We're All in the Customer Service Business!
After 40 years focused solely on customer service I continue to devote my time and energy to helping businesses create a service culture. The point I try to get across to everyone is: you are in the service business. Most companies think they're in manufacturing or retail. It's a paradigm switch.
Amazon is successful because it understands it's a customer service company that just happens to be the largest Internet-based retailer in the world. Does it pay off to be focused solely on customer service? Amazon's net sales increased 20% in 2014 to $88.99 billion, compared with $74.45 billion in 2013. Answer: Yes, it does... they celebrate excellent customer experiences.
Here are the six steps to creating a service culture. It works every time.
- Understand you're in the service business. Starbucks is successful because they understand they're a customer service company that just happens to sell great coffee.
- Look at all the policies, procedures, and systems you have in place that make life miserable for customers. You could have the nicest people in the world but also have stupid hours, stupid rules, or stupid procedures that irritate customers - stupid policies, procedures, and systems that keep customers from coming back.
- Have empowerment. Every employee must be able to make fast and powerful decisions on the spot - and they better be in favor of the customer.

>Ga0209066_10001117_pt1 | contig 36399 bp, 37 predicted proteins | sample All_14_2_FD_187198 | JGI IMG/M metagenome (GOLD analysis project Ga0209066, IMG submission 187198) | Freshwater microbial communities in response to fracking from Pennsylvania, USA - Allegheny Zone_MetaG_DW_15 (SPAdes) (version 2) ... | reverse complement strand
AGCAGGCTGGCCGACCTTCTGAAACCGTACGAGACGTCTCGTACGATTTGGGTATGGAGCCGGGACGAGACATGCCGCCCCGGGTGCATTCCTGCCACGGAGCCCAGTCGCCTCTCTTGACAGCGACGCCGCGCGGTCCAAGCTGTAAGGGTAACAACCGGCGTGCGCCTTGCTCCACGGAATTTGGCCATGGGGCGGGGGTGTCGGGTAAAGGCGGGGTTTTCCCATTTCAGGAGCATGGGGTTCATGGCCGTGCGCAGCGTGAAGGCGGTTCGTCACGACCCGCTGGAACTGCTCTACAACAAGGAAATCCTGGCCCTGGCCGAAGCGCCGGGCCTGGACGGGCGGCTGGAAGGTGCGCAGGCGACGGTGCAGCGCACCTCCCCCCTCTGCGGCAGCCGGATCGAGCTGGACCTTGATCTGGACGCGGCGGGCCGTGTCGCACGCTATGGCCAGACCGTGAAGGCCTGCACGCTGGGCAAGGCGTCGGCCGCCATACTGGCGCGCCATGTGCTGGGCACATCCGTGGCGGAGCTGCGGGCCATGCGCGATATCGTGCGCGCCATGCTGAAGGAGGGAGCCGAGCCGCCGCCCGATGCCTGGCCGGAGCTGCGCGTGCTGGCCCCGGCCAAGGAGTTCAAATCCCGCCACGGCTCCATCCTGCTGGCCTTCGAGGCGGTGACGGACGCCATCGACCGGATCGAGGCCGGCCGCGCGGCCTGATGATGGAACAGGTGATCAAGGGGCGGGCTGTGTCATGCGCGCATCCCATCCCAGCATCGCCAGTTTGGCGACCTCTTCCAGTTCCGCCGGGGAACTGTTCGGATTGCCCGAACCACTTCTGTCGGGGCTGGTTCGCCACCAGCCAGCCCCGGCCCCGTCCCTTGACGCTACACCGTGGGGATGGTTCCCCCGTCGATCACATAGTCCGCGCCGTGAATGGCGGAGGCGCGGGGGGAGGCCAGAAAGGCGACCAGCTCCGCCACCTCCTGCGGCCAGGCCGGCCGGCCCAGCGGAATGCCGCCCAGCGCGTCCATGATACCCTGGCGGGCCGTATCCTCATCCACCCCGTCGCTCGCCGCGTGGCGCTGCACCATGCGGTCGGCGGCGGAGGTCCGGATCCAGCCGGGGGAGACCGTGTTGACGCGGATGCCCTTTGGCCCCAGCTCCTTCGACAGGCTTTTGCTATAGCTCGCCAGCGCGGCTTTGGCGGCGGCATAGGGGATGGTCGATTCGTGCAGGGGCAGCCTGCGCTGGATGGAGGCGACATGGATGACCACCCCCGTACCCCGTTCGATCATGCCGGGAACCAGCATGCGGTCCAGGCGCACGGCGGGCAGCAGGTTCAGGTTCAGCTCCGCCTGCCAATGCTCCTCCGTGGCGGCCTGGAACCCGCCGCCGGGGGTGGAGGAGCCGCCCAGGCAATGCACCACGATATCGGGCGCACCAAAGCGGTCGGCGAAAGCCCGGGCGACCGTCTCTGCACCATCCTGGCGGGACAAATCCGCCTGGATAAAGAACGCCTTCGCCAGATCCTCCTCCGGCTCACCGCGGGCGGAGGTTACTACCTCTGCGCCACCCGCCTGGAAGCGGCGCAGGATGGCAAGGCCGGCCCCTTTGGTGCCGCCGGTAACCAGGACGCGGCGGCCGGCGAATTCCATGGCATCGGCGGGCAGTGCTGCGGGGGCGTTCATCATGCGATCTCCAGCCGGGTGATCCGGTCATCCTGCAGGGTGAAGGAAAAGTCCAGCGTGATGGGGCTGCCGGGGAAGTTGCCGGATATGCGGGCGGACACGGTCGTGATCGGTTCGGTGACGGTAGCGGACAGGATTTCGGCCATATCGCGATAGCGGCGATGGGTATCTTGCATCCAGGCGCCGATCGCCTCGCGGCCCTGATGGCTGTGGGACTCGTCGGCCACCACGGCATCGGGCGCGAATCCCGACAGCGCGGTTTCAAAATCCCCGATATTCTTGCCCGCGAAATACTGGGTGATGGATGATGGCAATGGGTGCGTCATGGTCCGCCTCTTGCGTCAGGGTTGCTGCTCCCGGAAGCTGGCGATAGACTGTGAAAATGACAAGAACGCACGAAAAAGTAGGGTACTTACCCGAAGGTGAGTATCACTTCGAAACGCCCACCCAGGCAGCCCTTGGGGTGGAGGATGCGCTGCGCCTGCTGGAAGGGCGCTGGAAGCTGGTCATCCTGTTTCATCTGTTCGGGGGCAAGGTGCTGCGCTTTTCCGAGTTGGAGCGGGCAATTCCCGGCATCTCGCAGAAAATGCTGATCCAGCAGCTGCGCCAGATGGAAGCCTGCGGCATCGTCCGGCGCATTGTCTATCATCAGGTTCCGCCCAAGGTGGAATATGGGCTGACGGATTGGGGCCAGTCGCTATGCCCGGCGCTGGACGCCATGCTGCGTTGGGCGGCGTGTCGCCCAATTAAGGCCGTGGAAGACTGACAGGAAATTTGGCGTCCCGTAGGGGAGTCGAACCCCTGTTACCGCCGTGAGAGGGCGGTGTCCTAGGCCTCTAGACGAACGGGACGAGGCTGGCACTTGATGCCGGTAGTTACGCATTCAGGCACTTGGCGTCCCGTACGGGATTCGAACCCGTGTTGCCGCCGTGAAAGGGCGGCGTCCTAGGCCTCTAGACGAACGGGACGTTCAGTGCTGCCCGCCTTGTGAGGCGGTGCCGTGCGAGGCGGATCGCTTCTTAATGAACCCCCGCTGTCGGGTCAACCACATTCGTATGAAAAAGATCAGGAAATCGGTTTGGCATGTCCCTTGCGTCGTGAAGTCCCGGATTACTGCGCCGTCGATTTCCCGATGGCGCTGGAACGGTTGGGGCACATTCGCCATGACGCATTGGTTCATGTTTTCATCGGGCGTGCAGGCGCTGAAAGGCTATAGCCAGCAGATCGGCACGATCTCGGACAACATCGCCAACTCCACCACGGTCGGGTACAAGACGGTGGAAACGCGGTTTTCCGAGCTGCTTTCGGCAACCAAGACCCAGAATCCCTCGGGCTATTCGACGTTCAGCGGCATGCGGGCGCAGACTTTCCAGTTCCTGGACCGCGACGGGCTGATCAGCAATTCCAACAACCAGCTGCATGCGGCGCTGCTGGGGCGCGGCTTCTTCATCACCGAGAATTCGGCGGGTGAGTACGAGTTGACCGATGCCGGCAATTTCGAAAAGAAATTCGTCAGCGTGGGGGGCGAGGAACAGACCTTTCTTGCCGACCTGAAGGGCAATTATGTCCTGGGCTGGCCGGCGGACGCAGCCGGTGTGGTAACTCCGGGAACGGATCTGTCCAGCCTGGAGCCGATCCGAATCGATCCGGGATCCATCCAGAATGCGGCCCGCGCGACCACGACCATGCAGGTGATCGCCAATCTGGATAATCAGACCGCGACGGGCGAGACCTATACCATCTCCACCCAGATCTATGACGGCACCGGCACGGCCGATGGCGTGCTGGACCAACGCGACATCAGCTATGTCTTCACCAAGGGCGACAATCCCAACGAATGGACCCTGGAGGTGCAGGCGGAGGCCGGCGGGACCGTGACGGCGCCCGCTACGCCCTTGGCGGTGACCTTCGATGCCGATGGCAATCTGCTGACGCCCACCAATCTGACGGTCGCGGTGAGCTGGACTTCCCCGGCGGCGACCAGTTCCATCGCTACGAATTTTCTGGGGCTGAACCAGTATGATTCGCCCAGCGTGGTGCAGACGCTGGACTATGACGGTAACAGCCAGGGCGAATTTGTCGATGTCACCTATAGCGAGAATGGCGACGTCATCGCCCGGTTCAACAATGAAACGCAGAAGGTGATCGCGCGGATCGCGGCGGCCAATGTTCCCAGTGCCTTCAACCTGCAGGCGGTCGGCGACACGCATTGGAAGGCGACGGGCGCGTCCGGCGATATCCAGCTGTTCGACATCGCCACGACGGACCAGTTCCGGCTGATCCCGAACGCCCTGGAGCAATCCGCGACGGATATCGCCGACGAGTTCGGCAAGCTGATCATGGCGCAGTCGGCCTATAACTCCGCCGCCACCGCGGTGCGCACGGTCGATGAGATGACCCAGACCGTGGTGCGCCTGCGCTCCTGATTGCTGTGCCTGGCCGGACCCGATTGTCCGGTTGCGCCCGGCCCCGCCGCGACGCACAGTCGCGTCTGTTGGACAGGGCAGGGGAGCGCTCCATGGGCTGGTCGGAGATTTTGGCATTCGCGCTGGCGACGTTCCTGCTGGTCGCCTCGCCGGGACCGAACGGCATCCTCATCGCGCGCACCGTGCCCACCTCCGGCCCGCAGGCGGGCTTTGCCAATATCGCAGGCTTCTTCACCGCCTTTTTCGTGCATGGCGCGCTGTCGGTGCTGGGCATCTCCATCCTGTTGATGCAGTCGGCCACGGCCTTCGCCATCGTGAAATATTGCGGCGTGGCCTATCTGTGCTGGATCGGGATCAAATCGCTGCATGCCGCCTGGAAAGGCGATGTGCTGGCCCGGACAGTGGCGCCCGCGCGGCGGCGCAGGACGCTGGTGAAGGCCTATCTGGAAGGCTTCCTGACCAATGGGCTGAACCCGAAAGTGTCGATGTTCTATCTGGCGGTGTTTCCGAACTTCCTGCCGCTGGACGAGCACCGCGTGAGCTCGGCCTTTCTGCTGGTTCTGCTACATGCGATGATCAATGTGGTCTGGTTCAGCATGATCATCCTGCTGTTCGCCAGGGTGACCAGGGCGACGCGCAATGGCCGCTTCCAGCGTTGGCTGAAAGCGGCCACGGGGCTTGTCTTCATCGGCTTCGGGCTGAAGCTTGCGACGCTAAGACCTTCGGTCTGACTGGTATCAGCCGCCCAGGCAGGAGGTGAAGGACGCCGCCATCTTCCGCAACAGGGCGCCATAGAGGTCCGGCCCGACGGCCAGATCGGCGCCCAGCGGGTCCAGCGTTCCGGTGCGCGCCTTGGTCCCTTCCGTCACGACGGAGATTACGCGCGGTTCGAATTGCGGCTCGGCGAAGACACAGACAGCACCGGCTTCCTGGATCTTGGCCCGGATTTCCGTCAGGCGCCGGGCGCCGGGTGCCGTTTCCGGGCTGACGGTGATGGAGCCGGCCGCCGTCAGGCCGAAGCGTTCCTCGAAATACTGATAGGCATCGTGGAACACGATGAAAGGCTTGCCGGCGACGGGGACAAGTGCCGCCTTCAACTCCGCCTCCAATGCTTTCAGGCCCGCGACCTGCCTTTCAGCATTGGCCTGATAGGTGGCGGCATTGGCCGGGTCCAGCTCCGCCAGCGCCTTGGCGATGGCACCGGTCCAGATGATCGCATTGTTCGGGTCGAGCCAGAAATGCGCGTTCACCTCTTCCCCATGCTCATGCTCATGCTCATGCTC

- Be selective about whom you hire. Service leaders hire one out of 50 applicants, sometimes one out of 100, and they're very careful. You have to look for the cream, the A players, instead of bringing on B and C players.
- Educate and train the whole staff on the art of customer service with something new and fresh every four to six months. It doesn't matter if you have 100, 1,000, or 10,000 employees: you better have something new and fresh constantly in front of them so when they go to work they say, "Fantastic, I'm taking care of customers!"
- Measure the results financially so you know the impact customer service is making on revenue, profit, and market share. You have to track the numbers so you understand that it's worth the time and effort.
My methods shouldn't shock anyone. It's likely that most successful businesses are doing some of these things already. But I think what establishes a great service culture is the commitment to following through on all six.
Let me share with you the five critical elements necessary for excellent service:
First, you must have speed. Speed allows you to be different in the marketplace. It's not going from 10 hours to 9 hours, it's how do you do it within the next few minutes. How do you take care of customers efficiently while you're serving them?
Second, it's important to empower employees. They have to do whatever they must, on the spot, so the customer walks out of the store, gets off the phone, or steps away from the Internet and think they have gone to heaven.
Third, in whatever service or product you're selling, quality is essential.
Fourth is service. Quality service is highly intangible. If you asked 100 customers to define it there would be 100 different answers.
Finally, I stress the importance of using the customer's name, remembering the customer, and making each customer feel special - every time. Take for instance Apple. I always have a great experience because they combine technology, speed, quality, and service. They dominate because they understand how the service culture works and they always call every customer by name. It's part of their procedure, part of their culture.
After all these years I have not changed my focus. It all starts with customer service.
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